Beginner Golf Tips – The Importance of A Pre-Shot Routine
I’m sure you will have noticed all professional golfers going through a pretty similar pre-shot routine prior to taking their shots. Here are some beginner golf tips on the steps to take for a golf pre-shot routine.
If you have watched golf on TV one thing that should have stood out is that all Golf professionals have a consistent pre-shot routine that they go through for each shot. Pay attention to them and see just how meticulous they can be in this area.
Their pre-shot routine is a series of moves which helps them set up for a correct position at address to make sure that they are lined up correctly to their intended target. There is no point firing the gun if it’s not aiming at the target.
One of the best tips that I ever learned was to get myself into a routine. The one person that I loved to watch was Jack Nicklaus and this is the routine that he taught.
This pre-shot routine goes for every shot, putting included. Before the club is selected the first thing that should be done is to stand behind the ball and imagine the shape of shot you want to play. It’s important to have a vision of the shape of shot that you are going to execute.
The next thing that should be done is decide on the line of the shot that you plan to take. Standing behind the ball you should follow the imaginary line and pick out something that stands out on the grass within that line.
It may be a distinctive blade of grass or a weed or a blemish, it doesn't matter so long as you find something within two to three feet from the ball that is on your line.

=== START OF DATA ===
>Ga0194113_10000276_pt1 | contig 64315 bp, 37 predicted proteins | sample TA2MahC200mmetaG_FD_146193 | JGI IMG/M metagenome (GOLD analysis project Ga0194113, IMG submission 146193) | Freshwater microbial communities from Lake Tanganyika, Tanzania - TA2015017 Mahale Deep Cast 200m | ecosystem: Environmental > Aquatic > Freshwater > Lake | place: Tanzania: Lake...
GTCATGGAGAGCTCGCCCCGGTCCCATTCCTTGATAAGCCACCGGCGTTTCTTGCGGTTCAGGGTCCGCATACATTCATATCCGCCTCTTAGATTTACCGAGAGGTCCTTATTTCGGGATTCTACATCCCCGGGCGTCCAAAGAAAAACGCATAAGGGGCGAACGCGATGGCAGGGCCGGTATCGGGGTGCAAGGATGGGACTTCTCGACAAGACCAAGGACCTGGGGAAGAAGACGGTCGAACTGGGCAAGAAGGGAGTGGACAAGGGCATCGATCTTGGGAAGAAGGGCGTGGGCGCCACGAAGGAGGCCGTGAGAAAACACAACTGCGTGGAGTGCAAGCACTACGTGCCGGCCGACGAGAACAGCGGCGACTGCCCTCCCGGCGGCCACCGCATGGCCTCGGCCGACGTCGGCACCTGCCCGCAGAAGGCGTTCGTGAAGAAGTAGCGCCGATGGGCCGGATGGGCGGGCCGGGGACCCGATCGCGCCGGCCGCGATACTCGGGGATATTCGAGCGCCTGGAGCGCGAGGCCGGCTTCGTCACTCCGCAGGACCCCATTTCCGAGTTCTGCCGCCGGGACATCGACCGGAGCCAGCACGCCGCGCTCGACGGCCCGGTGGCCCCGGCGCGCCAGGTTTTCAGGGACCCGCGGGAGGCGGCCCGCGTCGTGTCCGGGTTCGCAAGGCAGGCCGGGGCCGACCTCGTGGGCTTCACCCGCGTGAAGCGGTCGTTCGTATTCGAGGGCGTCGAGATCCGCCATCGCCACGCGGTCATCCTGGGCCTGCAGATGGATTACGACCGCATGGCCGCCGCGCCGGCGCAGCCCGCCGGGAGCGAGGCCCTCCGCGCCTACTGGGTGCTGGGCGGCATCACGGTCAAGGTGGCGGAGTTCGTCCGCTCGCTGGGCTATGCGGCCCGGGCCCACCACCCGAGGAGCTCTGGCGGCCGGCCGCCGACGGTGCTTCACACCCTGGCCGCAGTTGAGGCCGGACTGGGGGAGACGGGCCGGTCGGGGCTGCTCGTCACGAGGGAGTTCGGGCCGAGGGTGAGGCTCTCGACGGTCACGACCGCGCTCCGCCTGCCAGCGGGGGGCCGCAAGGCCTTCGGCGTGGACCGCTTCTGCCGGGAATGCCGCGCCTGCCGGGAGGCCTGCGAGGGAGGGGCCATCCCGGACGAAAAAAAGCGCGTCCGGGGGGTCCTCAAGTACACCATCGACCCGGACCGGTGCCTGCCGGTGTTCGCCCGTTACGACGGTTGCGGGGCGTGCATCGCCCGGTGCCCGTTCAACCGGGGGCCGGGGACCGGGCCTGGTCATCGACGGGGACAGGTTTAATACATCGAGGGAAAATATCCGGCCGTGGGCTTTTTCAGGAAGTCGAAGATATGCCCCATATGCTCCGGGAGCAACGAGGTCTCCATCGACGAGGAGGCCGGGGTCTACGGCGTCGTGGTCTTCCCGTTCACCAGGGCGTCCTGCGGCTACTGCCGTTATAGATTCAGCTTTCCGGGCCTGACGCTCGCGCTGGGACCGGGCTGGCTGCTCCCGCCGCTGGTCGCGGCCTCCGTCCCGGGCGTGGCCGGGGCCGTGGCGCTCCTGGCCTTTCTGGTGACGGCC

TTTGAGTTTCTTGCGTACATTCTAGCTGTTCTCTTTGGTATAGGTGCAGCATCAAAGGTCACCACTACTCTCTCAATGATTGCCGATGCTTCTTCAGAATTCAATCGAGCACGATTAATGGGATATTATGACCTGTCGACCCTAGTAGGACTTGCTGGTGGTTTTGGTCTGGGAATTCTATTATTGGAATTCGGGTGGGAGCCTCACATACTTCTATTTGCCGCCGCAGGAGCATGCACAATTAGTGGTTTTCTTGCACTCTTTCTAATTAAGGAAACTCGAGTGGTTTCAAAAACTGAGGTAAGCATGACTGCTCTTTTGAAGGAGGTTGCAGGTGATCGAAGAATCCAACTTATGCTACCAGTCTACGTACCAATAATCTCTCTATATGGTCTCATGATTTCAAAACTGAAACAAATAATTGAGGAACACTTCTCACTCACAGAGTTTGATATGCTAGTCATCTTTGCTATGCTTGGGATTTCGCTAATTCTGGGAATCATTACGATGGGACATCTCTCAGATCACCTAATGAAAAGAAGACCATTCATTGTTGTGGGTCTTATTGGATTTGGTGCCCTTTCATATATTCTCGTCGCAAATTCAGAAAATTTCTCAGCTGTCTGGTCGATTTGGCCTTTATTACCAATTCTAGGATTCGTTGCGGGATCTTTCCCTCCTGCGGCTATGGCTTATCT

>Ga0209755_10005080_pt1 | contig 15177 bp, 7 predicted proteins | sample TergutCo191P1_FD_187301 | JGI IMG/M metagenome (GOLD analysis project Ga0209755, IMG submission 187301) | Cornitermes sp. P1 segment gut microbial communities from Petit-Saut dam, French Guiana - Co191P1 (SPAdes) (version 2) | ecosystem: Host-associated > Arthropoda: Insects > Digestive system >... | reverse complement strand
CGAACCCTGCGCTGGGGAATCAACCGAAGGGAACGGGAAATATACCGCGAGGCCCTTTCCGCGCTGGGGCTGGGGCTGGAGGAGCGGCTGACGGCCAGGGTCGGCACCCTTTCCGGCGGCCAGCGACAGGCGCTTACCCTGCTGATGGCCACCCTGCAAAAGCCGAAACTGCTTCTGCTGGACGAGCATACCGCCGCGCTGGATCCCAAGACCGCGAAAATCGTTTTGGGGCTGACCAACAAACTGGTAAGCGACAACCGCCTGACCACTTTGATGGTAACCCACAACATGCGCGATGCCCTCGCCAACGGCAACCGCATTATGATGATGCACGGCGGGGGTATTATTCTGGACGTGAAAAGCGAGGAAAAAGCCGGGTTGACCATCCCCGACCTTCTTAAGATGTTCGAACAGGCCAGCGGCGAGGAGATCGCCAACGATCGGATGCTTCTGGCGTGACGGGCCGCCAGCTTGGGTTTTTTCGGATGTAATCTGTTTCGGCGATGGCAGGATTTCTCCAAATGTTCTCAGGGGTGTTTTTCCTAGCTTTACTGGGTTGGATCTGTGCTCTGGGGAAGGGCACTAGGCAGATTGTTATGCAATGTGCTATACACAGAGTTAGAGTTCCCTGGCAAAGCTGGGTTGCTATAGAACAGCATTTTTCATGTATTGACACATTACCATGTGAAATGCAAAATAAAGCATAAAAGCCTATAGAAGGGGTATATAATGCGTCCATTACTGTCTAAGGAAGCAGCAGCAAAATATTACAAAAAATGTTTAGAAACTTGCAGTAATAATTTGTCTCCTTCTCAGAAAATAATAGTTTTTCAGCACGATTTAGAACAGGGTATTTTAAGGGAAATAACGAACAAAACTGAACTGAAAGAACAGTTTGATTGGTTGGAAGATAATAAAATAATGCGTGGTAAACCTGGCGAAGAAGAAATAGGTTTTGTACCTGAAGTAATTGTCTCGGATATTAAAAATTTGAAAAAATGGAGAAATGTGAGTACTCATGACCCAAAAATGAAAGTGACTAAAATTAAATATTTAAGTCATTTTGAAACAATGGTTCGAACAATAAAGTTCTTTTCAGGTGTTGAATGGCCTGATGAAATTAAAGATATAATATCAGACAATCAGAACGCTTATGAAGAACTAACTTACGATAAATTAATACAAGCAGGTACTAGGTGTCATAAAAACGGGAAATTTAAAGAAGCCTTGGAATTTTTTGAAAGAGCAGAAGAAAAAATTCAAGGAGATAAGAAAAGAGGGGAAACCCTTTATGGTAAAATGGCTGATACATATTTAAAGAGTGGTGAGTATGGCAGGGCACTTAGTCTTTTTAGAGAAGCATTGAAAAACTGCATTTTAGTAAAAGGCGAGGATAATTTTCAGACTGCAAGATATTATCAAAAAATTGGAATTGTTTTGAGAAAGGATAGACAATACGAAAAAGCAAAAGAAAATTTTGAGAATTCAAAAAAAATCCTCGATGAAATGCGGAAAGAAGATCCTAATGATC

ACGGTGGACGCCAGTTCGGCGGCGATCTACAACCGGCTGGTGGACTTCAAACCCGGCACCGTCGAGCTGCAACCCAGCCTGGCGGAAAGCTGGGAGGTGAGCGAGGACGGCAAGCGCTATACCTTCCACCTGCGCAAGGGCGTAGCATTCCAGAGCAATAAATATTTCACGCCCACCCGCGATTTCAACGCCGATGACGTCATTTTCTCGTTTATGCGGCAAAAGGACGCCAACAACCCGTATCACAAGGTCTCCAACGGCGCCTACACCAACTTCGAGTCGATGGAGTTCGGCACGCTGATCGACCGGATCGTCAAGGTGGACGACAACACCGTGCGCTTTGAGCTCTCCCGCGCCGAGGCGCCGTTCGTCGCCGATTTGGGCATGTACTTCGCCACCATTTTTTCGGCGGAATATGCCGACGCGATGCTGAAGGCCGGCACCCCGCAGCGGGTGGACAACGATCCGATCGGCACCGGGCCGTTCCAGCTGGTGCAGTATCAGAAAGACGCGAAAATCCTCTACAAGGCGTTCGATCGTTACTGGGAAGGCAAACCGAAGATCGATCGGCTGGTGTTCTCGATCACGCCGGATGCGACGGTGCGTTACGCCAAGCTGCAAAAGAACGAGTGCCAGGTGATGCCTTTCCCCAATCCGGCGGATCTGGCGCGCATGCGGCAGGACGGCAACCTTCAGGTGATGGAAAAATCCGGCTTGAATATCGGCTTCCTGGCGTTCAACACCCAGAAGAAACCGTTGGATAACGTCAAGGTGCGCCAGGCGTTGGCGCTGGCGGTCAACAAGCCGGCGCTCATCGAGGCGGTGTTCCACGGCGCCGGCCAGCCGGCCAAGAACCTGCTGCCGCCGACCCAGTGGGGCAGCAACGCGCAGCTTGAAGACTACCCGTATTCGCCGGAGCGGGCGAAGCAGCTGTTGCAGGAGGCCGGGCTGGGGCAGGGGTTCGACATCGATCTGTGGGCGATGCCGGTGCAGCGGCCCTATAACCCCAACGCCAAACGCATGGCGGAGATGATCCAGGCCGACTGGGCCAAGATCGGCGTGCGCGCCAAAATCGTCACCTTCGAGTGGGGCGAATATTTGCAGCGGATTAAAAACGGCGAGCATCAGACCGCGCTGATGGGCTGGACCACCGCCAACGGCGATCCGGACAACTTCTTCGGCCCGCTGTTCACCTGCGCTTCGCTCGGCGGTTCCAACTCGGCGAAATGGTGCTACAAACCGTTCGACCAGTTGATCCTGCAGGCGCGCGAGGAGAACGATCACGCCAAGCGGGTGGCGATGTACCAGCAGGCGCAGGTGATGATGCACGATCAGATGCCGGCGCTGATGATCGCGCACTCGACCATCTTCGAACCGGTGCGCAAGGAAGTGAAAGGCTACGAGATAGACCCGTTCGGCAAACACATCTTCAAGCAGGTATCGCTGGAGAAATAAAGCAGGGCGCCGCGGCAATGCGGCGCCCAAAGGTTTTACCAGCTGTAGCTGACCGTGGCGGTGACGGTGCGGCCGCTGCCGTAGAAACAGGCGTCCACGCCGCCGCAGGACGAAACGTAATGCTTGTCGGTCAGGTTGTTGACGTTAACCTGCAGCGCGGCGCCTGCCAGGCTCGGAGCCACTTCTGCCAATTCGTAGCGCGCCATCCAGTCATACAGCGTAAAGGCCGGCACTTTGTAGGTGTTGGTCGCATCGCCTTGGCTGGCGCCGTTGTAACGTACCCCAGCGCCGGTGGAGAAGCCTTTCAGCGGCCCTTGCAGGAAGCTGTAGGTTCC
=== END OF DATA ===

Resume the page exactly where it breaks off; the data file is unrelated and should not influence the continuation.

The clever part now is to place your club head behind the golf ball square to the target line that you have selected, using your mark on the grass as your guide.
Once you have lined up your club head to the intended line, you now need to line up your feet, hips and shoulders in perfect parallel alignment to your intended target line. You should now have given yourself the best chance of positioning your club behind the ball to your intended target.
It is important now once you are set up to relax by giving the club a waggle back and forth a few times to ease any tension in your hands, arms and shoulders. The relaxation should promote fluidity of movement in your backswing.
Get yourself into the habit of using a pre-shot routine; it should also be used even when at the practice ground or driving range.
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ABOUT THE AUTHOR
Alistair Thomson is a golf writer enthusiast from the Kingdom of Fife Scotland. (The Home of Golf.)He gives free Golf, advice, tips and tricks in his Free Newsletter at http://www.acegolftips.com